Have a good evening everyone.

DHS

Tuesday, September 4, 2012

The 3 Major Revelations About David Foster Wallace Gleaned From DT Max's Biography, Every Love Story Is A Ghost Story, For The People Who Are Considerably More Well-versed in Wallace Than Those With Just a Casual Interest in Him

 
If you're like me—and I suspect there're more of you out there than one might think—you've been eagerly awaiting D.T. Max's bio of David Foster Wallace ever since it was excerpted in The New Yorker 3.5 years ago. And you've also, like me, read and re-read all of Wallace's published output. You've even tracked down his unpublished stuff, and are rather blasé about the impending release of Both Flesh and Not, a volume of previously uncollected work, because you're pretty sure you've read it all. (Which doesn't mean you won't get it on release day and read everything again, gratefully.) You own multiple copies of Infinite Jest. You follow Nick Maniatis on Twitter and compulsively click on every link he deems tweet-worthy. You own the Charlie Rose interviews on DVD. You have 9 hours of DFW interviews on your iPod, 3.4 hours of readings (not including audiobooks), 4.4 hours of tributes and remembrances. You've torn out the pages of a yard sale copy of IJ so you could put the story in chronological order.
 
So, if you're such a person, a self-admitted DFW nut, does Max's book have any juicy new nuggets to offer you, anything you didn’t already know? Well, there are a couple things, but nothing too major. The simple fact is that if you've read all the books and all the interviews and all the tributes (and listened to all the audio tributes and radio interviews, natch) and have gone through all the supplemental material like the Conversations With book and Lipsky's Although Of Course... and Boswell’s Understanding and Carlisle’s Elegant Complexity and both editions of Stephen Burn’s IJ companion, and have even watched stuff like that hour-long videotaped interview with Bonnie Nadell and all the videos of the Ransom Center symposia on YouTube, if you’ve done all that, well, Max's bio is going to cover a lot of familiar ground for you. There are some things in Every Love Story you can tell would be new and interesting for the casual reader, but you end up kind of skimming a lot of it because when, for example, Max does stuff like quote from a syllabus from a Wallace-taught class, you not only recognize the words, you've seen scans of the actual syllabus.
 
The best part of the book by far is when Max quotes from Wallace's letters. (Well, when he quotes from letters you haven't already read/heard other people read aloud/seen scans of.) Wallace was an inveterate writer of letters and apparently there are copious amounts of epistolary correspondence; Max had some 850 pages of Wallace-penned letters at his disposal. (It seems he wrote to DeLillo about pretty much Everything, from writing tips to problems with his publisher to buying a new house.) The letters are written in DFW's familiar (and therefore comforting) voice; he wrote them with the same intelligence, wit, and insight with which he wrote gosh darn near everything. (In that respect he rivals Fitzgerald for having never ever written a weak sentence. Like, ever. [apologies to TS]) When a volume of his letters is eventually published, it will be a true event, and pretty close to Holy Grail-type material for Wallace fans—rivaled perhaps only by a facsimile of the handwritten IJ manuscript or "Author's Cut" of IJ with hundreds of pages of restored cuts (one of the amusing tidbits in the bio: Michael Silverblatt called up Pietsch to see if he could read the IJ outtakes).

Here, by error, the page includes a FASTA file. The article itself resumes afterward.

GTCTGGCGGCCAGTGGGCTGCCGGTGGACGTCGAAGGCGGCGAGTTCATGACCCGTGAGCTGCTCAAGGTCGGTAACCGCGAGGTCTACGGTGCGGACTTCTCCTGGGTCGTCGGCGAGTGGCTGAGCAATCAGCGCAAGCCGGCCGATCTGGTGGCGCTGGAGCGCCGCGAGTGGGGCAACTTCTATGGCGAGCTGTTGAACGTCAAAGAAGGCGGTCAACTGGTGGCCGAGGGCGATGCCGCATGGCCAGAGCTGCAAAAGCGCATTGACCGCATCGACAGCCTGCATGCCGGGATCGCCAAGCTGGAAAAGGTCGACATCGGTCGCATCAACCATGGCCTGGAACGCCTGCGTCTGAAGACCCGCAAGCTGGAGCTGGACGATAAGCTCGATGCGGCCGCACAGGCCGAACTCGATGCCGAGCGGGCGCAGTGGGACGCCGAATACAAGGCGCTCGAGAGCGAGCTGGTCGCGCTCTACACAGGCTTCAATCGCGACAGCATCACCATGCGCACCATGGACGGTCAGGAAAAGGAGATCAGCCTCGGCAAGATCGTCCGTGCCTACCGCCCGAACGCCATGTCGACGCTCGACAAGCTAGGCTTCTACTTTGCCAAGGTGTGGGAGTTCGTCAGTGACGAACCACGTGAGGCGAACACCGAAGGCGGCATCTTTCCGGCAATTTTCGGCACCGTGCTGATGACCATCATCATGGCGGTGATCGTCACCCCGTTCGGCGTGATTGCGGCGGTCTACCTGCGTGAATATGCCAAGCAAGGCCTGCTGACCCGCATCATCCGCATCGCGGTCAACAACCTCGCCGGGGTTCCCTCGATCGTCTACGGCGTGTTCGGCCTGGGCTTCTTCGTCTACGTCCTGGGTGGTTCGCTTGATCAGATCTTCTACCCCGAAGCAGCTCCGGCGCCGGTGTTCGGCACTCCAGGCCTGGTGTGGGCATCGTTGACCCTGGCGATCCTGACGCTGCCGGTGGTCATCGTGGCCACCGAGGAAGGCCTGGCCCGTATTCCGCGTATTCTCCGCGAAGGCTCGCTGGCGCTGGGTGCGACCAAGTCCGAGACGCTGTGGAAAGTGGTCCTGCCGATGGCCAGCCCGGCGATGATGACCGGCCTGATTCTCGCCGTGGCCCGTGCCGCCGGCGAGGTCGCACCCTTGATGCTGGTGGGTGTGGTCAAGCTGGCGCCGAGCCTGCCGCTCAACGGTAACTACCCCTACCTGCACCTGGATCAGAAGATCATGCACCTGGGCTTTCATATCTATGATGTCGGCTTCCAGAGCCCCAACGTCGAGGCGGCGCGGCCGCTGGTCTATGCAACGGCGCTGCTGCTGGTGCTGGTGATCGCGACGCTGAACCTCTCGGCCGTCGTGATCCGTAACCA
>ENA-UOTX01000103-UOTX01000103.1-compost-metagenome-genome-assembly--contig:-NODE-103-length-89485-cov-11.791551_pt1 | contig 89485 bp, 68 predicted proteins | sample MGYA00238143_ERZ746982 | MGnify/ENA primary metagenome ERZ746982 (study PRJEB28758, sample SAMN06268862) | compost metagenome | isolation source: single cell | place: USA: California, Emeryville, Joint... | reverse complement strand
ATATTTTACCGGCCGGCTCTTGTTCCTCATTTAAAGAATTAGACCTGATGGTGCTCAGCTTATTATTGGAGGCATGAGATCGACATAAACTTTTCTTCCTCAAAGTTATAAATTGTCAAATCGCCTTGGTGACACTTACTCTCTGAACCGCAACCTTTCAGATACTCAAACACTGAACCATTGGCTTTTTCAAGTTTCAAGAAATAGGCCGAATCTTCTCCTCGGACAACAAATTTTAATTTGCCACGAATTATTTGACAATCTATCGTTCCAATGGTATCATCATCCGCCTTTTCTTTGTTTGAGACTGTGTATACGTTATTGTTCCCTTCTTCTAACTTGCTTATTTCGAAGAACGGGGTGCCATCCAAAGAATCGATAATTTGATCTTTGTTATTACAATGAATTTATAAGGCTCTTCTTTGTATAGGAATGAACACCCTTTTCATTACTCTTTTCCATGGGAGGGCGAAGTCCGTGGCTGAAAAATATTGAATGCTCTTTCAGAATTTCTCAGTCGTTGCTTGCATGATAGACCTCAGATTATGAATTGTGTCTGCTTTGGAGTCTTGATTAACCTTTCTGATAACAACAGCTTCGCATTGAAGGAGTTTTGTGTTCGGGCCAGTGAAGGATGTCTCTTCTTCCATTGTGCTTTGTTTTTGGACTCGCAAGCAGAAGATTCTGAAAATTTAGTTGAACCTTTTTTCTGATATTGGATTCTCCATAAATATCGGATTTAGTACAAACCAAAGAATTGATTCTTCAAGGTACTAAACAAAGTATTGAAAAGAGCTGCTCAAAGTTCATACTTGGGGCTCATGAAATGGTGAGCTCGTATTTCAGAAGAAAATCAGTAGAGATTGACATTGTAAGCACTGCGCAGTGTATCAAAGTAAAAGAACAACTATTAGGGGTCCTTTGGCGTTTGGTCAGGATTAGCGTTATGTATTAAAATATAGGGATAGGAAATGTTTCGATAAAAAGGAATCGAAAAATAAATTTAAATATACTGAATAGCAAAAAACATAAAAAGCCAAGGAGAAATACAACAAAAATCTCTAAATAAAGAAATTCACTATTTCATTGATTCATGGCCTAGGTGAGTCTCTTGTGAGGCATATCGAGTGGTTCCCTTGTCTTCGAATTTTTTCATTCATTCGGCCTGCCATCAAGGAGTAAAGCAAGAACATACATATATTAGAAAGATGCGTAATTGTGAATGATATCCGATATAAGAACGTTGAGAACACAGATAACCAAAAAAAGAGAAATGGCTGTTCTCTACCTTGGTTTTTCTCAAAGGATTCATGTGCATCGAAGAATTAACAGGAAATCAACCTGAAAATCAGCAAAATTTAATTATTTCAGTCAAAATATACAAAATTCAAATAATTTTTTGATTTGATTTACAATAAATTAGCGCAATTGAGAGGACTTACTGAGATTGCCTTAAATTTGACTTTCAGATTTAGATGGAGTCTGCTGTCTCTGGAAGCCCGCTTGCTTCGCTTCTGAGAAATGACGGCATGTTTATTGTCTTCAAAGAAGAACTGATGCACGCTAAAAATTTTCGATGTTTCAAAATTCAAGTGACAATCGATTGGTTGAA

I will say that Max's bio is a nice compendium/repository of most of the available info out there and is especially helpful in the chronology dept (when exactly Wallace wrote/published a certain story or essay, where he was living at the time, etc.). I liked it and I recommend it, and I hope this endorsement isn't attenuated by the fact that I like reading really anything about Wallace; Every Love Story is a legitimately good biography. (Though one little cavil: There's no account of the publication of The Pale King. Max takes the uncompromising view that the story ends on Sept 12 2008, and most of the last 15 pages or so seem to be taken verbatim from his New Yorker article. Which is ultimately fine (after all, most of the Pale King info is out there if one wanted to track it down) but I was reading Every Love Story on a Kindle and didn't realize that there were 50+ pages of endnotes, sources, and appendices (an index? Really? In this day and age?), and so when I came to the end (only 74% of the book, according to the progress bar), I fully expected at least a couple dozen more pages, making the ending for me far more abrupt and aposiopetic than the ending of Infinite Jest is accused of being.)

Anyway, onward with the big reveals for even the DFW cognoscenti...

1. The essays were largely made-up